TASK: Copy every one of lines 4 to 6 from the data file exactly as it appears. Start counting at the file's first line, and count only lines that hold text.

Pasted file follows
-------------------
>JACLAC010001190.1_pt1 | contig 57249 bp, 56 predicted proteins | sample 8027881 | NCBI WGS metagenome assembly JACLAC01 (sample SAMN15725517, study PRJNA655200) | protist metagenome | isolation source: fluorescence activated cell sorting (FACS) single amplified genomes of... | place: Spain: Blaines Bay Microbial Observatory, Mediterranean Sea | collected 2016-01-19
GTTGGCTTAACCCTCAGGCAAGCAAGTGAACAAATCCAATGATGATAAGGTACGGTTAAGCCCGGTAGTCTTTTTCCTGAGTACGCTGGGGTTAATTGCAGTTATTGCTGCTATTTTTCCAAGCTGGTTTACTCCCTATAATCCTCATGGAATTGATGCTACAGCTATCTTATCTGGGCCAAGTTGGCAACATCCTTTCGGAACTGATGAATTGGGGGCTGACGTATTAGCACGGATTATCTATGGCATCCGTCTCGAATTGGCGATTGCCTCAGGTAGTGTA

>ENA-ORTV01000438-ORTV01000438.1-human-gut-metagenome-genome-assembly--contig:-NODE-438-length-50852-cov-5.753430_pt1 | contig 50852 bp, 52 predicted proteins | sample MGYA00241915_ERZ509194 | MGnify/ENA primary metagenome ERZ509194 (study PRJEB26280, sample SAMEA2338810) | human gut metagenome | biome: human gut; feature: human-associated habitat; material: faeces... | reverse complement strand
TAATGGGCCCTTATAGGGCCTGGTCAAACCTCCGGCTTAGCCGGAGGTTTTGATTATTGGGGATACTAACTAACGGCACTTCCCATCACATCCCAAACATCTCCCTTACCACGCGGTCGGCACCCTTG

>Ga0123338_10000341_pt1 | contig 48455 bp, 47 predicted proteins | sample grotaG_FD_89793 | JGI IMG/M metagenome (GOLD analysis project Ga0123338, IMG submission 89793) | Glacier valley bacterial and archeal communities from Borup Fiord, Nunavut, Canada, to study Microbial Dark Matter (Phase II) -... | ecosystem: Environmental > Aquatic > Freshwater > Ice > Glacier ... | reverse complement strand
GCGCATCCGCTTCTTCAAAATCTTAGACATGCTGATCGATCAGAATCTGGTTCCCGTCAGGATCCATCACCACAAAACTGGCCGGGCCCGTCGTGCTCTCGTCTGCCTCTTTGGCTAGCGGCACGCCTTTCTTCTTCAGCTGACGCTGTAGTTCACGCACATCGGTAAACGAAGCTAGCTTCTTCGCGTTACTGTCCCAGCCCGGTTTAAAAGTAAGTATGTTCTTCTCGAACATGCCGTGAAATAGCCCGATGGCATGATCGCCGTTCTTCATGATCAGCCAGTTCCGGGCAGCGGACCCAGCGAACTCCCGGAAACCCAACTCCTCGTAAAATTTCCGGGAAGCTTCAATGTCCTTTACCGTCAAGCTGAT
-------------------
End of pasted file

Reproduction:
TAATGGGCCCTTATAGGGCCTGGTCAAACCTCCGGCTTAGCCGGAGGTTTTGATTATTGGGGATACTAACTAACGGCACTTCCCATCACATCCCAAACATCTCCCTTACCACGCGGTCGGCACCCTTG

>Ga0123338_10000341_pt1 | contig 48455 bp, 47 predicted proteins | sample grotaG_FD_89793 | JGI IMG/M metagenome (GOLD analysis project Ga0123338, IMG submission 89793) | Glacier valley bacterial and archeal communities from Borup Fiord, Nunavut, Canada, to study Microbial Dark Matter (Phase II) -... | ecosystem: Environmental > Aquatic > Freshwater > Ice > Glacier ... | reverse complement strand
GCGCATCCGCTTCTTCAAAATCTTAGACATGCTGATCGATCAGAATCTGGTTCCCGTCAGGATCCATCACCACAAAACTGGCCGGGCCCGTCGTGCTCTCGTCTGCCTCTTTGGCTAGCGGCACGCCTTTCTTCTTCAGCTGACGCTGTAGTTCACGCACATCGGTAAACGAAGCTAGCTTCTTCGCGTTACTGTCCCAGCCCGGTTTAAAAGTAAGTATGTTCTTCTCGAACATGCCGTGAAATAGCCCGATGGCATGATCGCCGTTCTTCATGATCAGCCAGTTCCGGGCAGCGGACCCAGCGAACTCCCGGAAACCCAACTCCTCGTAAAATTTCCGGGAAGCTTCAATGTCCTTTACCGTCAAGCTGAT